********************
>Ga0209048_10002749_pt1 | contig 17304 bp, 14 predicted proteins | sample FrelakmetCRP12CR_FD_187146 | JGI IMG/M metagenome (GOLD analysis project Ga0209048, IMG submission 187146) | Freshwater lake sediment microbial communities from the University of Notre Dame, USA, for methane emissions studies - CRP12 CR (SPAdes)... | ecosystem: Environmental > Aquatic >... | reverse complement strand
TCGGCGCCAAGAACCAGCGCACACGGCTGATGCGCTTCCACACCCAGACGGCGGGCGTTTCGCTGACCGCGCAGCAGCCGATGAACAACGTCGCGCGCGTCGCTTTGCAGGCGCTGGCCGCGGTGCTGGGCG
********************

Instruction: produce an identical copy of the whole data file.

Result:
>Ga0209048_10002749_pt1 | contig 17304 bp, 14 predicted proteins | sample FrelakmetCRP12CR_FD_187146 | JGI IMG/M metagenome (GOLD analysis project Ga0209048, IMG submission 187146) | Freshwater lake sediment microbial communities from the University of Notre Dame, USA, for methane emissions studies - CRP12 CR (SPAdes)... | ecosystem: Environmental > Aquatic >... | reverse complement strand
TCGGCGCCAAGAACCAGCGCACACGGCTGATGCGCTTCCACACCCAGACGGCGGGCGTTTCGCTGACCGCGCAGCAGCCGATGAACAACGTCGCGCGCGTCGCTTTGCAGGCGCTGGCCGCGGTGCTGGGCG